Bogota has a gold museum that is one of Colombia’s most visited tourist attractions. Johannesburg was built on gold, but besides being in Gauteng, which means ‘Place of Gold’ in Sotho, there are few other visible links with gold bar the mine dumps.
The Rand Refinery hides itself under a bushel and attempts to build a gold jewellery hub came to naught. Yet this economy needs growth and jobs and there is a Gauteng tourism body that could make a job of it.
Perhaps Johannesburg should try to get declaration on its mining heritage sites and then take the cue from the International Council on Mining and Metals (ICMM), which has agreed to protect declared world heritage sites as part of a task to make mining more sustainable.
Companies like Patrice Motsepe’s African Rainbow Minerals, as well as other ICMM members, including Anglo American and Glencore, would do well to push the tourism value of mining heritage as a sustainable development option.
The view of ICMM CEO Tom Butler is that an end should be put to continued operation on what he terms “these precious sites”.
The United Nations Educational, Scientific and Cultural Organisation (Unesco) reports that 59 out of 203 protected sites have been formally reported to the world heritage committee as still facing a threat from extractive industries.
Wonderfully, Unesco singled out South Africa as one of the 192 countries that have ratified the world heritage convention by enshrining protection for heritage sites in domestic legislation.
But much more can be done locally to preserve what piques the curiosity of tourists, as is the case when one visits Alaska, for instance, and extend tourism awareness into Africa.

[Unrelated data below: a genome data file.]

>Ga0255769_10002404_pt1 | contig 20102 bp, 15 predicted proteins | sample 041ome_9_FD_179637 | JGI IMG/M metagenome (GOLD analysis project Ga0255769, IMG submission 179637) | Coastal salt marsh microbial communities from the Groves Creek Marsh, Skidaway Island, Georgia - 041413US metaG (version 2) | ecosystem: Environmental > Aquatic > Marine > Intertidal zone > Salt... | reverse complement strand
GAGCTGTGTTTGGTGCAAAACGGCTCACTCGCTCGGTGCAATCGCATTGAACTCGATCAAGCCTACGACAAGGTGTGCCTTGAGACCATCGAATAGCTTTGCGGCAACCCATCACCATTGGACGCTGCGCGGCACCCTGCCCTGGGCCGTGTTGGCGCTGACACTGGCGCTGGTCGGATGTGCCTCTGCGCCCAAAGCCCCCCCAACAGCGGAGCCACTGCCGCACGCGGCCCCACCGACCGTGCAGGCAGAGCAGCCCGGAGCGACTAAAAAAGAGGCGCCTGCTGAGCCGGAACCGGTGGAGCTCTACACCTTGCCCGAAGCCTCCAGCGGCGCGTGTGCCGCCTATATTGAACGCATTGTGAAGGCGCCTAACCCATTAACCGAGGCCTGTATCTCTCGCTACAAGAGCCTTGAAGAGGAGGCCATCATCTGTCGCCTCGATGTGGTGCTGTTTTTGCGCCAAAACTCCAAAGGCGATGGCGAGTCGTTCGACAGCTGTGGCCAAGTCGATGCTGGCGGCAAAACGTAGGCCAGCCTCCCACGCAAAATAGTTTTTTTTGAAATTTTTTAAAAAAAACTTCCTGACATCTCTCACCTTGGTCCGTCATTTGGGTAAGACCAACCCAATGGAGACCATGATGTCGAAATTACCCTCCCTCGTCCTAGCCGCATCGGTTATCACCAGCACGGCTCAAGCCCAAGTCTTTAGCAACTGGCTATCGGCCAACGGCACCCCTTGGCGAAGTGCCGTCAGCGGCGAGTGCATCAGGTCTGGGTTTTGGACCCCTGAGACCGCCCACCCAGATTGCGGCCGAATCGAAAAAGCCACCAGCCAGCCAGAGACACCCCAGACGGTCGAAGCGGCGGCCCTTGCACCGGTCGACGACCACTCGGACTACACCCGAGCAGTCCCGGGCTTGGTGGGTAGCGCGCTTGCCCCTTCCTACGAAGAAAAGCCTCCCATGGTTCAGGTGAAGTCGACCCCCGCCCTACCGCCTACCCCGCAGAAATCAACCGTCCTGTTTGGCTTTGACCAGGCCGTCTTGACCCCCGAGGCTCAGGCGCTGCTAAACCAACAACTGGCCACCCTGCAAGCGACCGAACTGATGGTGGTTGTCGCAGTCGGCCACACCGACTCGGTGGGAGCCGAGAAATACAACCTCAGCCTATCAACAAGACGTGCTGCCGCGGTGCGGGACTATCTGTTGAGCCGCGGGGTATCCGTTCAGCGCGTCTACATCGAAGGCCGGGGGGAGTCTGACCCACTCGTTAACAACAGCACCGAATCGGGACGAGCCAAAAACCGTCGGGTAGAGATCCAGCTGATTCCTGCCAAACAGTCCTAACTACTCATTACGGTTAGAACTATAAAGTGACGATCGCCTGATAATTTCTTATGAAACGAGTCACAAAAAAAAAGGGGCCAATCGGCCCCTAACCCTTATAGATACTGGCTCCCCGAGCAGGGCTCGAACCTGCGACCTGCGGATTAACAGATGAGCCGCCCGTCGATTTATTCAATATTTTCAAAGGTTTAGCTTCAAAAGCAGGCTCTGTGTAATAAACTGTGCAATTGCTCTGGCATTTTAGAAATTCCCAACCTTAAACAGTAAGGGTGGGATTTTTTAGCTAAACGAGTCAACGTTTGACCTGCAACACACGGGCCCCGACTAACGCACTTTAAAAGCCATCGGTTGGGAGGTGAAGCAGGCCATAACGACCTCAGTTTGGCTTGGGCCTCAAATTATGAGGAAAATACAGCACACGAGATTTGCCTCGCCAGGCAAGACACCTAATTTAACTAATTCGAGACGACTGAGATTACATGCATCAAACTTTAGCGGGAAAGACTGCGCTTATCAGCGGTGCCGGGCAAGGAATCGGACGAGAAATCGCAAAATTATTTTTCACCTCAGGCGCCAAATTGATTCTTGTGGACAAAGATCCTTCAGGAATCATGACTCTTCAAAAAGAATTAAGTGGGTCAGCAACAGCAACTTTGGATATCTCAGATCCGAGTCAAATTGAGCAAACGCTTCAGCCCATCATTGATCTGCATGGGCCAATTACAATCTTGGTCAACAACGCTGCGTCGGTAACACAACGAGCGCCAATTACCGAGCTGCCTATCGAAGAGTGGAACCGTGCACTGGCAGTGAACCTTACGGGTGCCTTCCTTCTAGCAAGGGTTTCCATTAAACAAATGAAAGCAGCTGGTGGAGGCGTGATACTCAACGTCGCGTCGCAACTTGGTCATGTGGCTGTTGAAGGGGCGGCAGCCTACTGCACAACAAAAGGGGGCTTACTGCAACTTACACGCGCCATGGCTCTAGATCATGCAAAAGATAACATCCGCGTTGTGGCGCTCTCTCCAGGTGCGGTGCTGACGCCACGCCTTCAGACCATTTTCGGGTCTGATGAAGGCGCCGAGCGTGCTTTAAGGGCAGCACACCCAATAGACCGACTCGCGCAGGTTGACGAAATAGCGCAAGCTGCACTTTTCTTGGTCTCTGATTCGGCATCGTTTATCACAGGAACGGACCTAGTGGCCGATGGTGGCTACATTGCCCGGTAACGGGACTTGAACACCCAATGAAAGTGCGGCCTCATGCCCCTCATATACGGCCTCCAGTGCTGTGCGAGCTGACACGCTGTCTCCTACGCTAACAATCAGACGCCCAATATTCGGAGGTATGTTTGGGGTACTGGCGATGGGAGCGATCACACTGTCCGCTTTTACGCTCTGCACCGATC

It is bad news that a Unesco world heritage site in the Democratic Republic of Congo, which is a habitat of exceptional biodiversity and home to endangered gorillas, elephants and other species, is being honoured in the breach. Preservation of such sites offers enhanced mining image and valuable potential economic spin-off.
Modernisation of Mining
As can be read on page 12 of this edition of Mining Weekly, work done to date indicates that the concept of modernising mines has a propensity to lengthen mine life materially, preserve jobs, improve safety, reduce health risk and bring lower-grade orebodies and deeper resources into the picture that would otherwise be left unmined.
In South Africa’s case, modernisation has the power to spawn the equivalent of 11 large gold mines and eight large platinum mines and will allow gold mining to continue profitably well beyond 2045. Without modernisation, the gold mining industry will experience a sharp production decline as early as 2019 and die out completely in 2033. Similar considerations apply to South Africa’s platinum mines, although their resources are nowhere near gold’s exhaustion level. Preserved will be 592-million tonnes of gold resources and 360-million tonnes of platinum resources.
To watch a video in which Chamber of Mines senior executive: modernisation and safety Sietse van der Woude talks to Mining Weekly’s Martin Creamer, scan the barcode with your phone’s QR reader on page 12, or go to Video Reports on www.miningweekly.com.